Adoption of e-books in the Netherlands grows faster than in the US

When I talk with people about e-books, and especially about the growth (in percentages) and the expectations, I always state that we Dutch are three years behind on the US. This has two reasons. The first is the simple fact that we started selling e-books three years later than the US did (they started in 2006, we in 2009), the other is that we seem to follow the exact same trend (market share in percentages) as the US did in their first years. In fact, we are probably doing a better job. 

Which is interesting, because the two markets couldn’t be more different. The most prominent difference is the almost opposite bookstore landscape. Where the US has (or should I say: had) very few bookstores per capita, the Netherlands has a relatively large number. So in the US you have to travel a great distance to visit one, for us there is one (or more) in every city. No matter how small it is. Which explains the almost instant success (in usage at least, in the first years) of Amazon. Because they made it possible for everyone to easily buy books. Which accelerated again with the introduction of the Kindle Reader and e-books. In The Netherlands, the e-book ecosystem is very fragmented. Which, in my opinion, slows the potential growth of digital. So, with that in mind, we following the digital trend of the US, and probably even better than that, is interesting to say the least. 

Until now, this were only assumptions. But that this really is the case, can finally be proven well-founded, because Mike Shatzkin, in one of his latest blogposts, published an overview of the growth of the share of e-books (in percentages relative to the total) in trade publishing. This made it possible for me to draw up a comparison between the US and The Netherlands on a year to year basis, and so, to see if my statements of the last few years were actually true.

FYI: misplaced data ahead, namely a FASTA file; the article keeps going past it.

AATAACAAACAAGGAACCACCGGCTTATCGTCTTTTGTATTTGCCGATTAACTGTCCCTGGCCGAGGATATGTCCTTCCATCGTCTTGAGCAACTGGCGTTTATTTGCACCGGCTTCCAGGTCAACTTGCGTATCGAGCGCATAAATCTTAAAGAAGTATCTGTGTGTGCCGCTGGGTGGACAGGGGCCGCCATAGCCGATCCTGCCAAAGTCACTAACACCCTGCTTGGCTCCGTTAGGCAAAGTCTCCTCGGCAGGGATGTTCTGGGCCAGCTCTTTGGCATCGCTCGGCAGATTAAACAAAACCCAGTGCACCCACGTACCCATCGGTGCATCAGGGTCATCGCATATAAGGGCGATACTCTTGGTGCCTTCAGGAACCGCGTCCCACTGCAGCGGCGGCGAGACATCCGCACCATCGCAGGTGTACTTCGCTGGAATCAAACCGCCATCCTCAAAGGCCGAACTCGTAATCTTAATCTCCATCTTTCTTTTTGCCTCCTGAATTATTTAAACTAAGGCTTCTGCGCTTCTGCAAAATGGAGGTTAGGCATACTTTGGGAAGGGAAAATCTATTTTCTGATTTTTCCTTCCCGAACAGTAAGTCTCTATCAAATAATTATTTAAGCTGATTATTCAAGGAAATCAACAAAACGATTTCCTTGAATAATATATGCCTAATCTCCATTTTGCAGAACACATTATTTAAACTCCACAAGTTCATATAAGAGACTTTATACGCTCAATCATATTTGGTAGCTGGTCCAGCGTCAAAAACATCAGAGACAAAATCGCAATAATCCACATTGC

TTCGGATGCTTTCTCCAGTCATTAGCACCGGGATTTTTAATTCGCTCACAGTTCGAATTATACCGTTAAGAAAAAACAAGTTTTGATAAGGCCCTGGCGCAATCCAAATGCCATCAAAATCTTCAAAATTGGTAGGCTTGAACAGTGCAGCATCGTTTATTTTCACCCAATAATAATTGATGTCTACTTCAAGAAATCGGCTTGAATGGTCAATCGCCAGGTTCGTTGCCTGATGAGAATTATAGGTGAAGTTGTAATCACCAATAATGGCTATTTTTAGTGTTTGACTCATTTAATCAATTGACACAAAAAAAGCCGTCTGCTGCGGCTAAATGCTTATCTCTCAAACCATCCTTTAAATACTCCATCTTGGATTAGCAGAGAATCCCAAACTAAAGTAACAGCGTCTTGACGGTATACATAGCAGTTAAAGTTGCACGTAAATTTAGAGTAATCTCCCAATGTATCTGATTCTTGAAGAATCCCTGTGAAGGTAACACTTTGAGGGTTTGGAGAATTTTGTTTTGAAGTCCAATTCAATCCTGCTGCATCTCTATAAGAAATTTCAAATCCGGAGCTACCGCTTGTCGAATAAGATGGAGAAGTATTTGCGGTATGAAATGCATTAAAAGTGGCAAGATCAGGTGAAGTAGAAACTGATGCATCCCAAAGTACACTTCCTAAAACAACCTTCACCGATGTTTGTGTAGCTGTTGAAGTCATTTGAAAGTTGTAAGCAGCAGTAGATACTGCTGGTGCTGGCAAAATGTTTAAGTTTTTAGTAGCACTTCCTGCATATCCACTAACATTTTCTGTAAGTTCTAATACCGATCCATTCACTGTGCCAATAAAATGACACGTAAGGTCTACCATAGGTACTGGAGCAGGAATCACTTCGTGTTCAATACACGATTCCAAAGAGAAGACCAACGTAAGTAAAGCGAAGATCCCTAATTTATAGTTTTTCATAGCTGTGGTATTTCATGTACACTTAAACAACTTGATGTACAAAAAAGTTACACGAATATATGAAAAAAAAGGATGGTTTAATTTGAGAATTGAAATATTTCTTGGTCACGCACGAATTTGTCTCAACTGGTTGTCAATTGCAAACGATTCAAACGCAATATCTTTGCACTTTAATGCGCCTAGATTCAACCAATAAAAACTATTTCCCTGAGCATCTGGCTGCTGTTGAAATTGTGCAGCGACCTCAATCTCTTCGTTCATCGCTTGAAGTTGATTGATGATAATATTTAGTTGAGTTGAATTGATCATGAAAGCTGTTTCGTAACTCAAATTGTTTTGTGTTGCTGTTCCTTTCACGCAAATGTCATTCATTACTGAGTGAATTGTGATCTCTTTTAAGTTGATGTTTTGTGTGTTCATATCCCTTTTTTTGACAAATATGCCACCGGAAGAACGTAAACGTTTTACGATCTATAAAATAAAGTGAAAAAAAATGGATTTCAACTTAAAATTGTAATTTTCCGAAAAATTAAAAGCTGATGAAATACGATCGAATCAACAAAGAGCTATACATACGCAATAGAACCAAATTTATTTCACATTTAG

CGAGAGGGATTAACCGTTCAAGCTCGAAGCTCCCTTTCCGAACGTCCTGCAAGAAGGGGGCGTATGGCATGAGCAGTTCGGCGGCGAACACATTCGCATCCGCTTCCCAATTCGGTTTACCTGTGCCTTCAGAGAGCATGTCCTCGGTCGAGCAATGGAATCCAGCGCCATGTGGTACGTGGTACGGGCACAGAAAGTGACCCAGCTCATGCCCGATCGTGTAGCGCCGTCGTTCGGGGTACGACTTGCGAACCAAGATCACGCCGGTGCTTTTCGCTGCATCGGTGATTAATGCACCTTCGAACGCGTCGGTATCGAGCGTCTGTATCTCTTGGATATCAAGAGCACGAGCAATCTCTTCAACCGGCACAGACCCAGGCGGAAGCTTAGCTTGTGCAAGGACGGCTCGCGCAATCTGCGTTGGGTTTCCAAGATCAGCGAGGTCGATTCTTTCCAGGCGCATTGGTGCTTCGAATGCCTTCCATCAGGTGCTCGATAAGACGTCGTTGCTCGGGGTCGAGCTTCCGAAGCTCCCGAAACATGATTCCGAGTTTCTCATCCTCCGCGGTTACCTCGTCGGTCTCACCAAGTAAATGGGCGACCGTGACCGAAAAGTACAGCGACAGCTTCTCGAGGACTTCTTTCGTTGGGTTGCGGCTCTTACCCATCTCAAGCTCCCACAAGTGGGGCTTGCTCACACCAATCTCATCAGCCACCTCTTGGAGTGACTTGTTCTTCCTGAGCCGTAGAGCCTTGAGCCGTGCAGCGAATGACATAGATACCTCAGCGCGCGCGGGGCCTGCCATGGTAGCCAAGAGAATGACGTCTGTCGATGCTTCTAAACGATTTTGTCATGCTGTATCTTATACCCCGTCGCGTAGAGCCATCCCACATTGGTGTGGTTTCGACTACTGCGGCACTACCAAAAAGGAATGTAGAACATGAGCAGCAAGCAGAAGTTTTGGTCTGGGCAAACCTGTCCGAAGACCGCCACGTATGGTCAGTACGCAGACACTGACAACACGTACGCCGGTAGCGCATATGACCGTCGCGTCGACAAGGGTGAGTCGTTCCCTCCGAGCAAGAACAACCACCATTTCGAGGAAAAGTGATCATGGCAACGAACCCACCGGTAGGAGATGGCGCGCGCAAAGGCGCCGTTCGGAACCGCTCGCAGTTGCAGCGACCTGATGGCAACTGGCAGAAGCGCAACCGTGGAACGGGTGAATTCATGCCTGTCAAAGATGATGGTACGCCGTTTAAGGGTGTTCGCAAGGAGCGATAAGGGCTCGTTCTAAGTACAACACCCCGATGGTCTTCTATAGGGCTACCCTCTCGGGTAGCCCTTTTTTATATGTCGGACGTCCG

In this comparison, there are two assumptions made. And they both relate to the numbers for 2012. The year is not over yet, and so there has to be made an assumption about the final sprint in sales. I call it a sprint deliberately, because the holiday-season (especially just after Christmas) shows additional e-book sales year over year. That’s why both Mike and I made an assumption of what the percentage will be like when it’s December 31st. And where the US has a flattening growth (and so a more conservative final percentage), over here it’s accelerating (and therefore a more optimistic percentage). By now, we are on/around 3%, but it wouldn’t surprise me that this rises to 5% by the end of the year. In the most conservative case it won’t, but then we are still (just) above the trend of the US.   

E-books in US trade publishing (year, %, growth)
2006: 0,1%
2007: 0,5% (5x)
2008: 1% (2x)
2009: 3% (3x)
2010: 8% (2,7x)
2011: 20% (2,5x)
2012: 30% (0,5x)

E-books in NL trade publishing (year, %, growth)
2009: 0,2%
2010: 0,7% (3x)
2011: 1,6% (2,4x)
2012: 5% (3x)

And that makes me wonder, what would happen with this number when Amazon (with Kindle and e-books) actually enters our market… 

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